Government reform will leave Norfolk’s smaller schools facing funding challenge

Government plans to bring in a 'one size fits all' approach to funding will leave Norfolk's smaller schools facing significant financial challenges.

Many more federations, mergers and all-through schools are likely to be considered as they try to negotiate the changes and ensure they remain open for their communities.

As councillors prepare to discuss the government's schools funding review this week, officers have warned small primary schools with between 75 and 210 pupils 'will be faced with financial challenges' while small secondary schools 'are unlikely to be financially viable'.

The department for education (DfE) wants local authorities to introduce a single lump sum for all small schools in their areas – whether primary or secondary – in need of additional support on top of their per-pupil funding.

And it wants that amount capped at between �100,000 and �150,000.

The government claims the measure – part of a wider funding reform aimed at simplifying school funding – will help protect the country's very small schools.

But its funding reform report also admits the changes will mean only 'efficient, small schools are able to exist where they are genuinely needed'.

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In Norfolk education officials have warned, while the county's smallest schools could emerge better off as a result of the changes, many more small primary and secondary schools will lose out.

Paul Fisher, assistant director of children's services for business and compliance, said: 'Our very small schools [under 75 pupils] get a lump sum somewhere in the order of �75,000 to �100,000. If we were able to set a lump sum at �120,000, the view would be that those very small schools in Norfolk would probably be financially stable in the longer term.

'But then you start thinking about which schools won't: the ones where you have not got full year groups, or those with about 210 pupils down to 75, there's going to be some financial challenges there.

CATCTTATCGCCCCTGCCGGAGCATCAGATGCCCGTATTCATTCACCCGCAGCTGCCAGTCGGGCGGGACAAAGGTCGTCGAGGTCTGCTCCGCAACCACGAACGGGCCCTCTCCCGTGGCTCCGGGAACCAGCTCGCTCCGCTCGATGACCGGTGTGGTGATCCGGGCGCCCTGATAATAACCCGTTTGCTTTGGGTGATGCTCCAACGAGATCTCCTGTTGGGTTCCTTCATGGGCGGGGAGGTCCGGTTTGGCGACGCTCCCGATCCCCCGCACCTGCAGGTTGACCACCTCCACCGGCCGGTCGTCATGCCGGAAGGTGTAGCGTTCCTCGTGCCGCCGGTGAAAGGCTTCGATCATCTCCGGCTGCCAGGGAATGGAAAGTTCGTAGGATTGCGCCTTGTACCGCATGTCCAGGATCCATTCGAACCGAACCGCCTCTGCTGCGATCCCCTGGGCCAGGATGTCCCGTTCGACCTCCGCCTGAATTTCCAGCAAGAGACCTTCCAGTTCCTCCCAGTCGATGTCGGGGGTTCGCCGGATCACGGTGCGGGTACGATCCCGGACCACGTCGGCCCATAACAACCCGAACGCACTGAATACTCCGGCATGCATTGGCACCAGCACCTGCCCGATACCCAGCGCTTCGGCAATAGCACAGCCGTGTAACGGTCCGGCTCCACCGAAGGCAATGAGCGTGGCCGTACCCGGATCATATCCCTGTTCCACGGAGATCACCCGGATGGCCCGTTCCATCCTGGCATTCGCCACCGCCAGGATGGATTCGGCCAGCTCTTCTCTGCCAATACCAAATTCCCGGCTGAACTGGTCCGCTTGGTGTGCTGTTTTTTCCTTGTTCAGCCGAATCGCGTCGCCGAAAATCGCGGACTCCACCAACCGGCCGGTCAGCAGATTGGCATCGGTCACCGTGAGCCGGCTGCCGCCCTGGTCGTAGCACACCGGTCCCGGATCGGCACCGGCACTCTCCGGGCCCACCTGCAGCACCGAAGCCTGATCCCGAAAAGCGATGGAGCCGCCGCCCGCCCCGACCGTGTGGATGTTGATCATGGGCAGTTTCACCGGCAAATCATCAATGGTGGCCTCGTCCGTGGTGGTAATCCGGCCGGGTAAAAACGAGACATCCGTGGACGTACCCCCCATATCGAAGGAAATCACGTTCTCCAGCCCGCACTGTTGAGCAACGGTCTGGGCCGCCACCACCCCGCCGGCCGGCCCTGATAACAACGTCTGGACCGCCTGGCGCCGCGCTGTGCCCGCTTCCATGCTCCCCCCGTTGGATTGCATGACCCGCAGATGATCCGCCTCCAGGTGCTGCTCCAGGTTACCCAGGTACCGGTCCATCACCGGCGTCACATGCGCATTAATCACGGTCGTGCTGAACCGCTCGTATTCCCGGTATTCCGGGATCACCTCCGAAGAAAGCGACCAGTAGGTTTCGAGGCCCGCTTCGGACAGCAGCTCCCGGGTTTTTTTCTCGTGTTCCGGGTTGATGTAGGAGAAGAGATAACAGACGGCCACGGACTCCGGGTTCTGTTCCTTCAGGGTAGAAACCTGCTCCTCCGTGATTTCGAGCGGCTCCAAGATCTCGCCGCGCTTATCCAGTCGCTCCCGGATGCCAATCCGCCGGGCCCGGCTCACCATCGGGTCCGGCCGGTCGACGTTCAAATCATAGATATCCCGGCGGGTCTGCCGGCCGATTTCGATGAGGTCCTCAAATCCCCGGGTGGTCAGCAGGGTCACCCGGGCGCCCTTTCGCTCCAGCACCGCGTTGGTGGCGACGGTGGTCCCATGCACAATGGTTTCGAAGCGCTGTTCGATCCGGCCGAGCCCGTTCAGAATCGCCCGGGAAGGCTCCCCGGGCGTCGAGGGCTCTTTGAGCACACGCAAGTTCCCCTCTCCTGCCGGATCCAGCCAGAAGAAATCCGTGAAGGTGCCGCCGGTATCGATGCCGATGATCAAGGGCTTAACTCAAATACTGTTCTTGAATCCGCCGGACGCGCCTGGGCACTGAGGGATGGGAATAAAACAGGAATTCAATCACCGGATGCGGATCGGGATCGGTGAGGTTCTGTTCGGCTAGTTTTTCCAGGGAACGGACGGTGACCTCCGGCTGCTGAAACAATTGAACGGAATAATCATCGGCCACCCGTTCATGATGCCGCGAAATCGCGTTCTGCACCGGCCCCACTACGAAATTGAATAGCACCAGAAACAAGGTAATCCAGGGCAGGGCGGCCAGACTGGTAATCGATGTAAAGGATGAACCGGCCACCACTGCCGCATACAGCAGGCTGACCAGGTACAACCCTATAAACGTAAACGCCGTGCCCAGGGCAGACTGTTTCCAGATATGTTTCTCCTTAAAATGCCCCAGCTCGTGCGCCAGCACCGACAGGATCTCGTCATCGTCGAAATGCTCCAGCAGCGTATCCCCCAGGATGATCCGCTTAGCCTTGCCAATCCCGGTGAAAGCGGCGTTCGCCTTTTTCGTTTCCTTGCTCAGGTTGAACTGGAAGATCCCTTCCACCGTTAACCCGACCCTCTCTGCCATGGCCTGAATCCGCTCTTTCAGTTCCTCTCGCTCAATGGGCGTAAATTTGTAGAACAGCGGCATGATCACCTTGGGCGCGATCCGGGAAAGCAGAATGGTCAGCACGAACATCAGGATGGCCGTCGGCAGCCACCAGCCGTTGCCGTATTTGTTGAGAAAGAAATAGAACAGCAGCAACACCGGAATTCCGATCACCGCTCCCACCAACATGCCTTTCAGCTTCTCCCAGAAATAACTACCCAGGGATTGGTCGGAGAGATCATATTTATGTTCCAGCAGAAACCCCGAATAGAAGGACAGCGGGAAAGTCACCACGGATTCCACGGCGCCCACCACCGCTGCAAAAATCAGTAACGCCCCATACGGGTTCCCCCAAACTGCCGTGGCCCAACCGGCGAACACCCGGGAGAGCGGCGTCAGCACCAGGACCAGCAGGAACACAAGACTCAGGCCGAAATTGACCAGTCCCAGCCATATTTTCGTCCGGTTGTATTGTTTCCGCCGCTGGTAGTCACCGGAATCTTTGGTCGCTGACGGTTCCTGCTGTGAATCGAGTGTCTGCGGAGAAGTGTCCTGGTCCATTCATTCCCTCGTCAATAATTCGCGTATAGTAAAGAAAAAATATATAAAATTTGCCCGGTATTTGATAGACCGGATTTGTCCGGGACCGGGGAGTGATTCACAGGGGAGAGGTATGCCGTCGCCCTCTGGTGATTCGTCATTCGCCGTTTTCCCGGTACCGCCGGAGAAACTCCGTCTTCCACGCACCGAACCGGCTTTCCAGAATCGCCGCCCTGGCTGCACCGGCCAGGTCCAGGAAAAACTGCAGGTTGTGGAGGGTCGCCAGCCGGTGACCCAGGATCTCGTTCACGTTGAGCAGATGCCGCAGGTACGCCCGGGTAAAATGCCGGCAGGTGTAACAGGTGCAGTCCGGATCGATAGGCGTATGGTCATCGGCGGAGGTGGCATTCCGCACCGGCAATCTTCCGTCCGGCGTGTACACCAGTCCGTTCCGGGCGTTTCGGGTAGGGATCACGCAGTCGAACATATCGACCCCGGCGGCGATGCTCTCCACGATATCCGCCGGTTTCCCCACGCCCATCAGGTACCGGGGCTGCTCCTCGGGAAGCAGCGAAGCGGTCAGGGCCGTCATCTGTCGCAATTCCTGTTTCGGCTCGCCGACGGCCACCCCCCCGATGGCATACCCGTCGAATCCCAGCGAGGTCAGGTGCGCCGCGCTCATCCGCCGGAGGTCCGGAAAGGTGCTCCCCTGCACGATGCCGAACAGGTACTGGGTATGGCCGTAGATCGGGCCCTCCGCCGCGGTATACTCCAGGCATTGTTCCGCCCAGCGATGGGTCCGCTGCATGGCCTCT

'We have a big lump sum in the secondary sector up to �400,000. If we had to have a lump sum in the secondary sector of �120,000, those schools that substantially relied on a lump sum would be disadvantaged.'

The government has been accused of trying to impose another 'one size fits all' system on the country despite being repeatedly told that does not work in rural counties like Norfolk.

South West Norfolk MP Elizabeth Truss, who organised a Norfolk rural schools summit with education secretary Michael Gove last year, said she would once again be raising her concerns with ministers.

She said: 'Schooling in rural areas creates challenges that urban schools do not have to contend with. A one-size-fits-all approach is not appropriate and this was raised before with the secretary of state Michael Gove at the Rural Schools Summit I arranged in November last year.

'I want to see the traditional village school, which is such an integral part of the local community, thriving and I will press the secretary of state to ensure that appropriate levels of funding is available.'

Alison Thomas, Norfolk County Council cabinet member for children's services, said there were some protections in place to ensure school funding did not fall dramatically over the next two years.

But she said the funding reform was likely to force some changes upon schools.

She said: 'The government's planned funding reform will remove some of the protection placed on small schools in the long term and we will need to look at how we support them in the future to ensure that children in Norfolk's rural communities can access good local education.

'In the longer term, the government has said some schools may need to consider merging and federating to survive and this is a route several of Norfolk's schools are already exploring.'

Last night a DfE spokesman said the funding reform was aimed at making the system clear and transparent through a more simple structure.

The government's school funding reform, which includes a number of other measures aimed at simplifying the way schools receive money, will be discussed at this Thursday's children's services overview and scrutiny committee.